Bringing Them Home: Reshoring Supply Chains Is Not a Panacea

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Bringing Them Home: Reshoring Supply Chains Is Not a Panacea


Author: The Conference Board of Canada


  • Responding to the Global Commerce Centre’s recent trade survey, many organizations said they had shifted their supply chains more toward domestic suppliers during the pandemic.
  • An even greater share of survey respondents said they are planning to source more inputs from local suppliers after the pandemic is over.
  • In terms of disruptions, COVID-19 containment measures caused the most problems when sourcing inputs from China, followed by inputs from other parts of Asia and the Americas (excluding Canada and the United States).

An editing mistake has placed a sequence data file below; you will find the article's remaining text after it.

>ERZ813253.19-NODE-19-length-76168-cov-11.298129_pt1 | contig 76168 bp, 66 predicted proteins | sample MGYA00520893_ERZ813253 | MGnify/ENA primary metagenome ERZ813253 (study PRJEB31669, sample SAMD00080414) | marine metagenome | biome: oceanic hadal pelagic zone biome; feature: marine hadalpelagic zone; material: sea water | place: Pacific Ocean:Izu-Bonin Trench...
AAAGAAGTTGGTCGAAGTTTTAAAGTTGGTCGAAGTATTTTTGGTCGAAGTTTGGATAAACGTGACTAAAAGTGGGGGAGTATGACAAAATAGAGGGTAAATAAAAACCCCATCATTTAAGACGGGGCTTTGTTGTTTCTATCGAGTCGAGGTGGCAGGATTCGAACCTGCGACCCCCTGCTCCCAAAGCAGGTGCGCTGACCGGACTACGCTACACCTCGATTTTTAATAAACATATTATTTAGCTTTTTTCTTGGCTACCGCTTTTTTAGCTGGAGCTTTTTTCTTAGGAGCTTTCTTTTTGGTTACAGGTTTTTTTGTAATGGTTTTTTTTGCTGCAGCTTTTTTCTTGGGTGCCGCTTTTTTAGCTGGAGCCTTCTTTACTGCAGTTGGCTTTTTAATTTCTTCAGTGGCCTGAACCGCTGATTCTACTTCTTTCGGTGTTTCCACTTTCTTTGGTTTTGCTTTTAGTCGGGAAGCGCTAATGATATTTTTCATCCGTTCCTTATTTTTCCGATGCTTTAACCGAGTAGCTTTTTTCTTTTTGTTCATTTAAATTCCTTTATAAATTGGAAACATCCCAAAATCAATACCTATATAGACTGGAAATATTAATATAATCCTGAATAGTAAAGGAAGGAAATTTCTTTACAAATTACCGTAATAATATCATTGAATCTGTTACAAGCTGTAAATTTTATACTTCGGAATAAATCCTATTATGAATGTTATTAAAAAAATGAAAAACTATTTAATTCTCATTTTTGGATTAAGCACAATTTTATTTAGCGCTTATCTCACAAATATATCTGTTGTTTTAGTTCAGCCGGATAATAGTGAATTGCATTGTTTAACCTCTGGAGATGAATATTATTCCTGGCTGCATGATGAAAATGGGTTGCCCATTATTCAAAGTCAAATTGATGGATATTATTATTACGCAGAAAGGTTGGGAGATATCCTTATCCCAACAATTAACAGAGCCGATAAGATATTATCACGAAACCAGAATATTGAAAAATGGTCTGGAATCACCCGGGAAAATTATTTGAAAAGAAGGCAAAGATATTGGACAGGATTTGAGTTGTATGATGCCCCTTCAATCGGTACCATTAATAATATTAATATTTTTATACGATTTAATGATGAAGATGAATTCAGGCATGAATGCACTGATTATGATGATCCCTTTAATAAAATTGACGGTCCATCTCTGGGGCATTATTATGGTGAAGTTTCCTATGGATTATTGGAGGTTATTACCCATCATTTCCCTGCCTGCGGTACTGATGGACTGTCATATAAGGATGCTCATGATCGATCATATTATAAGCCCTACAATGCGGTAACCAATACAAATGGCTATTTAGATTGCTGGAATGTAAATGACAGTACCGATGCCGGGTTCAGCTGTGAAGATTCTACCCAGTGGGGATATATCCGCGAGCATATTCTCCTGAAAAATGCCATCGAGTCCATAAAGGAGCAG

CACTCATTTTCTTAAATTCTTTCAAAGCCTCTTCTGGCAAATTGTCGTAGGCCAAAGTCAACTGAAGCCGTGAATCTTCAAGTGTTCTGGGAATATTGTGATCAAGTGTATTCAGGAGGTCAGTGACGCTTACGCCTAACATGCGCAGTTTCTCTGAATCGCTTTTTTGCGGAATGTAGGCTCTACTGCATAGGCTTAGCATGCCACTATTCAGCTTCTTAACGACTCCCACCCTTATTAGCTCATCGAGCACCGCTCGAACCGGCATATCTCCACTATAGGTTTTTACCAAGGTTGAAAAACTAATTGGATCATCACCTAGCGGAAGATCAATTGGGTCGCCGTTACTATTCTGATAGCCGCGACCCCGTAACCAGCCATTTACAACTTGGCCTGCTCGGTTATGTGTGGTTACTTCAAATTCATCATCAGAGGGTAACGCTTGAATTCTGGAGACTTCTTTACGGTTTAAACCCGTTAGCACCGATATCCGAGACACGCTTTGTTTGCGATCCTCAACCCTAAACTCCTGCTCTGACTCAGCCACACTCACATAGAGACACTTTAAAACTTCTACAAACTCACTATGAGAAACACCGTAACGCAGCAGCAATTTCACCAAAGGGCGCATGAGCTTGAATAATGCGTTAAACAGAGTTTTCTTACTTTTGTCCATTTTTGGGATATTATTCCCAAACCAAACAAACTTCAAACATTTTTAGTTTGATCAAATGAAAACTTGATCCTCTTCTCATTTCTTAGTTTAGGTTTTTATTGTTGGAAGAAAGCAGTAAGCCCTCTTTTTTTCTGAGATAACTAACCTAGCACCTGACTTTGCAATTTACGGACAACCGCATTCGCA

• The pandemic also disrupted the supply chains of organizations sourcing inputs domestically. As such, bringing home supply chains is no guarantee of supply chain security and resiliency.
  • Not all industries were affected equally. Health care services stand out as one of the most affected industries. High-value services, such as professional, financial, and information technology services, were among the least affected.
  • A firm can improve the robustness and resiliency of its supply chain by better preparing for disruptions. This can include a combination of approaches. For example, a firm can develop a network of trusted suppliers. It can also use digital technologies for a more agile management of supply chains and stress tests to help make more informed decisions.
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This briefing looks at the impacts of the COVID pandemic on Canadian businesses’ supply chains and the trend toward reshoring.

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